An example of the records from a station in Group 1 ('c') is shown in Fig. 4c. The RMS for the long period was 4.5 hPa, which is one of the lowest among all stations. Although the record at station 'a' (Fig. 4a) has a large, long-period RMS (110.2 hPa), its power spectrum was close to that of Group 1 at high frequencies. The power spectrum was quiet in the short-period band, but rapidly and abruptly increased in the long-period side.

Examples of waveforms obtained at a Group 2 station ('d') and a station with much higher power ('e') are shown in Fig. 4d and 4e, respectively. The pressure fluctuations obtained at these stations may have a clear correlation with temperature changes.

Long-period instability can be expected to be removed as linear trends for periods of less than one month or thereabouts (~ 720 h). If the level of fluctuation within this period is small, it may be possible to detect short-term transient signals such as those caused by short-term slow slip events, even at stations with large, long-period fluctuations such as station 'a'.

The power spectra of the S-net observations were compared with those obtained by OBPRs, which have been proven to be sufficiently quiet to detect small tectonic signals (Ito et al., 2013; Hino et al., 2014; Wallace et al, 2016). The OBPR records are expected to more accurately elucidate the actual pressure variation on the seafloor because OBPR sensors are directly exposed to seawater. The probability density distribution of the OBPR power spectrum using records obtained from 122 OBPRs, which have been deployed since 2008 by Tohoku University, is shown in Additional file 2: Fig. S2. All deployed OBPRs were equipped with pressure sensors in the Paroscientific 8000 series, with specifications identical to those used in S-net. The time window for spectral estimation was set to 2048 h because of the short observation period over which the OBPRs function. The shape of the power spectrum was stable with little variation although the OBPRs were deployed at various times and locations. Therefore, the median value of the OBPR power spectra can be regarded as the standard for seafloor pressure changes in this area. Superimposing the median spectrum onto the probability density of the S-net power spectra (Fig. 2a) indicates that almost all of the S-net data are much noisier than the average OBPR data in all frequency bands, and this difference may be due to noise that is inherent in the S-net data.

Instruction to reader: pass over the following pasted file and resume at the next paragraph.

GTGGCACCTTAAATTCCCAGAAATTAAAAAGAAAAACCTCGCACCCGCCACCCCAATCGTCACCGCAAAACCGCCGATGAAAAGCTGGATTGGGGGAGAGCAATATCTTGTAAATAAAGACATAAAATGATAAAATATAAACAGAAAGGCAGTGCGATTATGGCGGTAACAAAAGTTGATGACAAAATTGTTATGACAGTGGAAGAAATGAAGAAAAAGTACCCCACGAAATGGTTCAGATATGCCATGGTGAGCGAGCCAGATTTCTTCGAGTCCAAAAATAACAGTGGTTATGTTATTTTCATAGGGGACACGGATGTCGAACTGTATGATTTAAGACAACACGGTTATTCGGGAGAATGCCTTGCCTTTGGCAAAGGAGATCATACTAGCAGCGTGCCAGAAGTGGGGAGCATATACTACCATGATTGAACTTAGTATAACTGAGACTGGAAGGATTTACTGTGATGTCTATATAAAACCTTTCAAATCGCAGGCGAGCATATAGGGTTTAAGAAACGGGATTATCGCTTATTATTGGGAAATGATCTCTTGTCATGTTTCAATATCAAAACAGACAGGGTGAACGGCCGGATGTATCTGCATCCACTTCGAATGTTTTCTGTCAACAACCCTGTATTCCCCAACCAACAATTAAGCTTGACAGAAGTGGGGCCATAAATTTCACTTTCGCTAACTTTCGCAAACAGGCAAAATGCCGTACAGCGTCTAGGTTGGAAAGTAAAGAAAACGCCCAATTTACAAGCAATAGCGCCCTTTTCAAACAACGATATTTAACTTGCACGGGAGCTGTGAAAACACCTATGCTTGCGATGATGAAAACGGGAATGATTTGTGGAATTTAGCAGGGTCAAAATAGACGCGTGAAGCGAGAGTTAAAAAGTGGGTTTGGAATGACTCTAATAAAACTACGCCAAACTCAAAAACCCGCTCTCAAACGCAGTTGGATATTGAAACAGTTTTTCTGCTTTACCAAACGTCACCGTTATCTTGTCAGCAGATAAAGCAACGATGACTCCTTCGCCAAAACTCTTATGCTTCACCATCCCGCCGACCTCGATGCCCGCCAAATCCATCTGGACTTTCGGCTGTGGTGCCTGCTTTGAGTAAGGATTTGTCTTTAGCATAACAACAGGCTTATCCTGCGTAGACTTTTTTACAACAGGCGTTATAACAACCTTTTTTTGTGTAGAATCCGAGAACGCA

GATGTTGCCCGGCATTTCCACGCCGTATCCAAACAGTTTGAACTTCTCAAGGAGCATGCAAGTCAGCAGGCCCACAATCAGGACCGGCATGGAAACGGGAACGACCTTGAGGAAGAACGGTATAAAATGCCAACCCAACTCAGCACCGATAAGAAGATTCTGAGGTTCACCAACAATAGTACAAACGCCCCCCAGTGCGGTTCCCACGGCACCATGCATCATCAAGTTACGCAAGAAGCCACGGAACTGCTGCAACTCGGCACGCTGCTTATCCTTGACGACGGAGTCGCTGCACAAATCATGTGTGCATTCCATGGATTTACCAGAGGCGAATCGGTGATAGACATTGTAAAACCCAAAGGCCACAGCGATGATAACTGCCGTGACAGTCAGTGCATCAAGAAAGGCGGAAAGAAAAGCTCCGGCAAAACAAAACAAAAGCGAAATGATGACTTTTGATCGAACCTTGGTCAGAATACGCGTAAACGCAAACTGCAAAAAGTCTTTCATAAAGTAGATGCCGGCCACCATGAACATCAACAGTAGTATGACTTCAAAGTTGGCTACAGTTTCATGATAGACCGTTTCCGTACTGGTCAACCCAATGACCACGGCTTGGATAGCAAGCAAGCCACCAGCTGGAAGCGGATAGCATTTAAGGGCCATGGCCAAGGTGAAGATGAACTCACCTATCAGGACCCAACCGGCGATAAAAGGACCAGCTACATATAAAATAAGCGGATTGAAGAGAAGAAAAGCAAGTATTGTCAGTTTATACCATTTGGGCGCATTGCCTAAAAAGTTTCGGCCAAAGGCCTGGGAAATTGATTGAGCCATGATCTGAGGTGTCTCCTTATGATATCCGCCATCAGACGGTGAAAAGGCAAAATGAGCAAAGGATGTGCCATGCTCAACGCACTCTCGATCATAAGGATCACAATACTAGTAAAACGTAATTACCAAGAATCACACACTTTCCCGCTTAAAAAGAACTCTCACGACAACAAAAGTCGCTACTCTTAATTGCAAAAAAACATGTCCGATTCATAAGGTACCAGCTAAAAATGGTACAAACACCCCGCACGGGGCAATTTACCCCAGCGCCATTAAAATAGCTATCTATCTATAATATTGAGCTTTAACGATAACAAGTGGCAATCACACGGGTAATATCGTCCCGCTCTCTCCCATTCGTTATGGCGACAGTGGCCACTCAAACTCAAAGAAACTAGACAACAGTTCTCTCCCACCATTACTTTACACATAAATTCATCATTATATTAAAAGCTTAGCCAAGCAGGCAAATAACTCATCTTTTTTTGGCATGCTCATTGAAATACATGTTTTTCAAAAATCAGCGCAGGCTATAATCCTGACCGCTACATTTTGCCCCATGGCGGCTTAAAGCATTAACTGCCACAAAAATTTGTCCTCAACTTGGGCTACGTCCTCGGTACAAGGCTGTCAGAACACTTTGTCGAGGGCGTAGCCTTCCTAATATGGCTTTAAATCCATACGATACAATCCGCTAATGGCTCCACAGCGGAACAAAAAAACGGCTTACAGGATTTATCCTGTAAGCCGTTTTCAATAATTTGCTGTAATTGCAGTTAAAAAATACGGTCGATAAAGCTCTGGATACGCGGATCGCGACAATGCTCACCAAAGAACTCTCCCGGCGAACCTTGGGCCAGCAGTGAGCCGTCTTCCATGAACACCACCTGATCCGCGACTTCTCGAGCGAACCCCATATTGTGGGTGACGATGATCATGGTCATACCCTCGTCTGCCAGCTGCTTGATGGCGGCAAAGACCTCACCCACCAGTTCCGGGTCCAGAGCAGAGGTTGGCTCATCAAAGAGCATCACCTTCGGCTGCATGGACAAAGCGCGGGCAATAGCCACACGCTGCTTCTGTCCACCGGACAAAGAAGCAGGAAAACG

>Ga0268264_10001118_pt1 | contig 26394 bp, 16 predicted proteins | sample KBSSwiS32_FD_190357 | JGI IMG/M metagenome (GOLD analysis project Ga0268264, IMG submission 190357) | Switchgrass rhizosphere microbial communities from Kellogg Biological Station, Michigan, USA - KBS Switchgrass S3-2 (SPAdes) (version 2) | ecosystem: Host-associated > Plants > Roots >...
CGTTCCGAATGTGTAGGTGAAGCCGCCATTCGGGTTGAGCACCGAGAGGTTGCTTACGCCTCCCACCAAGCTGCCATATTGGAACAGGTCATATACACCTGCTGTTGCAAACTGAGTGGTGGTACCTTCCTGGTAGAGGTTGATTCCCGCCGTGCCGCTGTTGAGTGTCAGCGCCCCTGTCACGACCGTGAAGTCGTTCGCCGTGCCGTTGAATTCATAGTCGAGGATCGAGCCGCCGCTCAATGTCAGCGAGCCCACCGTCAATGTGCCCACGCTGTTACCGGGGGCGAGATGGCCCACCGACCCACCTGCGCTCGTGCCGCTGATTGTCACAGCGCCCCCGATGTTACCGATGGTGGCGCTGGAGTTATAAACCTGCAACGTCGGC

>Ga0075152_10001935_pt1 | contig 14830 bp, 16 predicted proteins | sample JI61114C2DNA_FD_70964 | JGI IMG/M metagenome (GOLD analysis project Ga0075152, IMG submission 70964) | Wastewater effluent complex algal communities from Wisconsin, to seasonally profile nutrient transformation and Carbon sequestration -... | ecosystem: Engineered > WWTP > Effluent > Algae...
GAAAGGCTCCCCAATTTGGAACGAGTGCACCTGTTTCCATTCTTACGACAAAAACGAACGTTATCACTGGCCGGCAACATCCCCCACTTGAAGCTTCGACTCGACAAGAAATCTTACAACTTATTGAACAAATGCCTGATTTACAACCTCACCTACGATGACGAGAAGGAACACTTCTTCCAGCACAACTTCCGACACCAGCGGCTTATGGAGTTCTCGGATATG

As an indication of the quality of the S-net data, the logged power ratio (LPR) was calculated as follows:

$${\text{LPR}}_{k} = \frac{1}{N}\sum\limits_{i = 1}^{N} {\left( {\log_{10} P_{k}^{{\text{S - net}}} \left( {f_{i} } \right) - \log_{10} P^{{{\text{OBPR}}}} \left( {f_{i} } \right)} \right)}$$

where \(P_{k}^{{\text{S - net}}} \left( {f_{i} } \right)\) represents the pressure power at the kth S-net station, ith frequency band; \(P^{{{\text{OBPR}}}} \left( {f_{i} } \right)\) represents the median of the OBPR spectra at the ith frequency band; \(\left( {\log_{10} P_{k}^{{\text{S - net}}} \left( {f_{i} } \right) - \log_{10} P^{{{\text{OBPR}}}} \left( {f_{i} } \right)} \right)\) represents the deviation of the S-net logged power from the OBPR logged power at the ith frequency band; and LPRk represents the mean of the deviations in the frequency range (i = 1, N), namely from 1.4E-3 to 2.1E-2 cph or from 24 to 720 h.

The LPRs of the data from the Group 1 stations are distributed over a range of < 1. Compared to the OBPR data, the pressure data obtained at these stations differ by a factor of 10 in terms of power, or by up to a factor of 3 in amplitude, and may thus be useful for detecting of transient tectonic signals. Figure 3b shows the LPRs for all the S-net stations, and it is apparent that several stations with small LPRs are located near zones with active tectonic tremor.

3 Results

3.1 Reduction in temperature dependence

As apparent in the pressure and temperature records in Fig. 4, high correlations were observed between the pressure and temperature variations. Histograms of the cross-correlations and the lag times that produce the maximum correlations are shown in Fig. 5. Lag (h) is positive when the pressure record appears to result from a temperature lag. The cross-correlation coefficients were nearly 1 at most stations. It should be noted that negative lag times dominated the results. The clear peak at ~ –8 h indicates that changes in temperature lead to pressure changes after ~ 8 h. Such significant temperature correlations were not observed in the OBPR data and are considered to be inherent in S-net records.

Fig. 5
figure 5

Histograms of a normalized cross-correlations between pressure and temperature, and b lag times of pressure changes following temperature changes